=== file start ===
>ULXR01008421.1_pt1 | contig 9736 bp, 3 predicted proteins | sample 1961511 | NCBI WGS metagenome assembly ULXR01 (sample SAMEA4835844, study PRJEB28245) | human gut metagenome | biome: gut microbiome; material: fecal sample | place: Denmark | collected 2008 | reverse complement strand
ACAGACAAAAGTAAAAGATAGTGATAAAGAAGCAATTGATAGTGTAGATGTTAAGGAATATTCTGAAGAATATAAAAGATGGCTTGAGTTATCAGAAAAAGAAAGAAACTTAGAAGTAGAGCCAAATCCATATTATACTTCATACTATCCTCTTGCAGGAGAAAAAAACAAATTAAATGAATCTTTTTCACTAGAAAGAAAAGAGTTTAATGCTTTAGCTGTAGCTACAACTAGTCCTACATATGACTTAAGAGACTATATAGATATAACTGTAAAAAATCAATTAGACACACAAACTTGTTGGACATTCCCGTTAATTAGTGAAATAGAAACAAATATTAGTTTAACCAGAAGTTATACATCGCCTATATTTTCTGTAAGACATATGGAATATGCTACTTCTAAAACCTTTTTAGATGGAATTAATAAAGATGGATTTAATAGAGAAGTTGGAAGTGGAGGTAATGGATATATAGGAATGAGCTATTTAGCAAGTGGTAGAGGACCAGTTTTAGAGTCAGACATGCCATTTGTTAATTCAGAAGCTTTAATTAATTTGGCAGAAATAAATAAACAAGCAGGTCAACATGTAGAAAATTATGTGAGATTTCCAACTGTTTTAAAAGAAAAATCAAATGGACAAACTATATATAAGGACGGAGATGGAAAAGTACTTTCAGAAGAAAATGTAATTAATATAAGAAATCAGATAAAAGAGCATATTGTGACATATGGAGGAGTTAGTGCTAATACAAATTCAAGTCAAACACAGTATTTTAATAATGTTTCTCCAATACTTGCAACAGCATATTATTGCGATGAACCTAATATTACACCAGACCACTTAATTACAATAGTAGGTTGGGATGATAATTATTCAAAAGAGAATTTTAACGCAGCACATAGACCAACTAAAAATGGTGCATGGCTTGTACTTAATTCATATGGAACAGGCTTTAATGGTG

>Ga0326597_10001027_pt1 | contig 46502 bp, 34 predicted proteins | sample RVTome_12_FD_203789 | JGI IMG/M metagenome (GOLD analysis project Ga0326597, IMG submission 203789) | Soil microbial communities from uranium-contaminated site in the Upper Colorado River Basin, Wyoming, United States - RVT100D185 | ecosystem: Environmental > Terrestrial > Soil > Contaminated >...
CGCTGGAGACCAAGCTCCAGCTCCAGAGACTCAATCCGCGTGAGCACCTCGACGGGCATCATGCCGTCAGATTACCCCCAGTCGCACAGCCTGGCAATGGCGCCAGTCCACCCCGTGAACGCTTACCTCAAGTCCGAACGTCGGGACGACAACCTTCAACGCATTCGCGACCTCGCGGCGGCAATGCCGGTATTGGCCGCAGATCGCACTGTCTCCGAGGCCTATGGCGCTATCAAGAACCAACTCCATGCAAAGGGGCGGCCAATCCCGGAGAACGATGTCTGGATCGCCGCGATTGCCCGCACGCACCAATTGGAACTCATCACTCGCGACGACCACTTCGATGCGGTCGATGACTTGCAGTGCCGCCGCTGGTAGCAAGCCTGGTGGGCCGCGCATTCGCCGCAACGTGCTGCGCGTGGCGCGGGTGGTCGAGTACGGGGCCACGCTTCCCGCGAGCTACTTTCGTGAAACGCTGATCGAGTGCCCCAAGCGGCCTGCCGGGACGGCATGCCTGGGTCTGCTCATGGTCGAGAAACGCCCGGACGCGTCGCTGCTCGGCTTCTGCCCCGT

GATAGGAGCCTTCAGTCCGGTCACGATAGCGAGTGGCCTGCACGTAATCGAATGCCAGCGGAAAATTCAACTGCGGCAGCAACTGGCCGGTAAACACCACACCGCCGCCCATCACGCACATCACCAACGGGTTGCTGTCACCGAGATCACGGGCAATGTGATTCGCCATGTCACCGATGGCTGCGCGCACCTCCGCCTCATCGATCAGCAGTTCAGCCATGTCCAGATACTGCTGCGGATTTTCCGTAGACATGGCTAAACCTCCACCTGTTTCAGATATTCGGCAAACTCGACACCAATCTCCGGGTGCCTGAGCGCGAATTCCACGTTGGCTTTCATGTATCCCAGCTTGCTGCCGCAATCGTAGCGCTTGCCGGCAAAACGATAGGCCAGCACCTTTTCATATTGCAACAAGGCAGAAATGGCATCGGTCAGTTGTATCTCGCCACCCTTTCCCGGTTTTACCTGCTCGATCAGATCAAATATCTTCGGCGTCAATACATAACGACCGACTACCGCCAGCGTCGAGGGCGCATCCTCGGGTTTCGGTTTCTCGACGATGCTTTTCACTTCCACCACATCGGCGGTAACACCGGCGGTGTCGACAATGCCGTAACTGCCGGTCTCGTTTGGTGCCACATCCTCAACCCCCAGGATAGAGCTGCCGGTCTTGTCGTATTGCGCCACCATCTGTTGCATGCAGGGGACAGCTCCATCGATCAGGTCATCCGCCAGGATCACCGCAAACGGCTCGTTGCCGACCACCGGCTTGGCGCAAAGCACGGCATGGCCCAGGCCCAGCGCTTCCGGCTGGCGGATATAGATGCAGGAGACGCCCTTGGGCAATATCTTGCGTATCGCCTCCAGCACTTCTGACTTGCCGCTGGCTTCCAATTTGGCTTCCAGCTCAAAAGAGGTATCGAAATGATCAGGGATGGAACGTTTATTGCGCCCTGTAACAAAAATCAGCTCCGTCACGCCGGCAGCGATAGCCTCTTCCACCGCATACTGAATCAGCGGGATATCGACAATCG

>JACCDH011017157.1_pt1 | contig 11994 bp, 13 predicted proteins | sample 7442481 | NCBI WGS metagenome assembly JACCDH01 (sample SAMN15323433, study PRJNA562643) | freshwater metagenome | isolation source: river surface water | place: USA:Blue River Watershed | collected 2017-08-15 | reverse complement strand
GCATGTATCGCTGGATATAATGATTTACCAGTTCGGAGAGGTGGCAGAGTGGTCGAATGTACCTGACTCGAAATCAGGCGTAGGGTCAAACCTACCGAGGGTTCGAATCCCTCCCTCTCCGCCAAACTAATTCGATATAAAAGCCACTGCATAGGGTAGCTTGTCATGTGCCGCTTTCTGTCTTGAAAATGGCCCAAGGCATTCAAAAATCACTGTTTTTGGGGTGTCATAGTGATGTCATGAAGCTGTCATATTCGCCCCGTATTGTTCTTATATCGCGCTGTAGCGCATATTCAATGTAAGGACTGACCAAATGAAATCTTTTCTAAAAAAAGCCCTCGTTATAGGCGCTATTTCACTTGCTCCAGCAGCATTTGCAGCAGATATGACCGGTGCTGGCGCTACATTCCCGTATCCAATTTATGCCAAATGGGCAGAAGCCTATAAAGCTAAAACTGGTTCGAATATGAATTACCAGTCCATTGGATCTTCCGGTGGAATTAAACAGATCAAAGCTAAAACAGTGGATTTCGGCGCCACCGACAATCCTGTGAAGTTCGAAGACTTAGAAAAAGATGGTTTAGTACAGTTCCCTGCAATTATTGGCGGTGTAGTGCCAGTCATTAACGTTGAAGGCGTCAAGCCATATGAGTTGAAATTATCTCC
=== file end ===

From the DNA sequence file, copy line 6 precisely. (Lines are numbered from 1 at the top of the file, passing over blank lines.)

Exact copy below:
>JACCDH011017157.1_pt1 | contig 11994 bp, 13 predicted proteins | sample 7442481 | NCBI WGS metagenome assembly JACCDH01 (sample SAMN15323433, study PRJNA562643) | freshwater metagenome | isolation source: river surface water | place: USA:Blue River Watershed | collected 2017-08-15 | reverse complement strand